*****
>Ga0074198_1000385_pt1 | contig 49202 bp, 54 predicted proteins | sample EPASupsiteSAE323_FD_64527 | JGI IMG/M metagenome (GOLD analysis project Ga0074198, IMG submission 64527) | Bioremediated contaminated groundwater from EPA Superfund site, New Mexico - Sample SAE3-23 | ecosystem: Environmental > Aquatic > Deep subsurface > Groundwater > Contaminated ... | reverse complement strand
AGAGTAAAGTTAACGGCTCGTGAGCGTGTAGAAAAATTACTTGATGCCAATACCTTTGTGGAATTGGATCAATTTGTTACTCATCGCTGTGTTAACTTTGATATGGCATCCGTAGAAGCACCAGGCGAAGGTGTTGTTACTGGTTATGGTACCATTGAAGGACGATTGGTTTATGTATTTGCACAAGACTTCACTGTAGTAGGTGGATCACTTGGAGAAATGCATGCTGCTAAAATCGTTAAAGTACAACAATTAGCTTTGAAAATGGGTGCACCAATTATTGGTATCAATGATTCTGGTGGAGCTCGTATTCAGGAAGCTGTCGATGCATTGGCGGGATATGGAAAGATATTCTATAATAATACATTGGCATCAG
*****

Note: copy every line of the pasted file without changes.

>Ga0074198_1000385_pt1 | contig 49202 bp, 54 predicted proteins | sample EPASupsiteSAE323_FD_64527 | JGI IMG/M metagenome (GOLD analysis project Ga0074198, IMG submission 64527) | Bioremediated contaminated groundwater from EPA Superfund site, New Mexico - Sample SAE3-23 | ecosystem: Environmental > Aquatic > Deep subsurface > Groundwater > Contaminated ... | reverse complement strand
AGAGTAAAGTTAACGGCTCGTGAGCGTGTAGAAAAATTACTTGATGCCAATACCTTTGTGGAATTGGATCAATTTGTTACTCATCGCTGTGTTAACTTTGATATGGCATCCGTAGAAGCACCAGGCGAAGGTGTTGTTACTGGTTATGGTACCATTGAAGGACGATTGGTTTATGTATTTGCACAAGACTTCACTGTAGTAGGTGGATCACTTGGAGAAATGCATGCTGCTAAAATCGTTAAAGTACAACAATTAGCTTTGAAAATGGGTGCACCAATTATTGGTATCAATGATTCTGGTGGAGCTCGTATTCAGGAAGCTGTCGATGCATTGGCGGGATATGGAAAGATATTCTATAATAATACATTGGCATCAG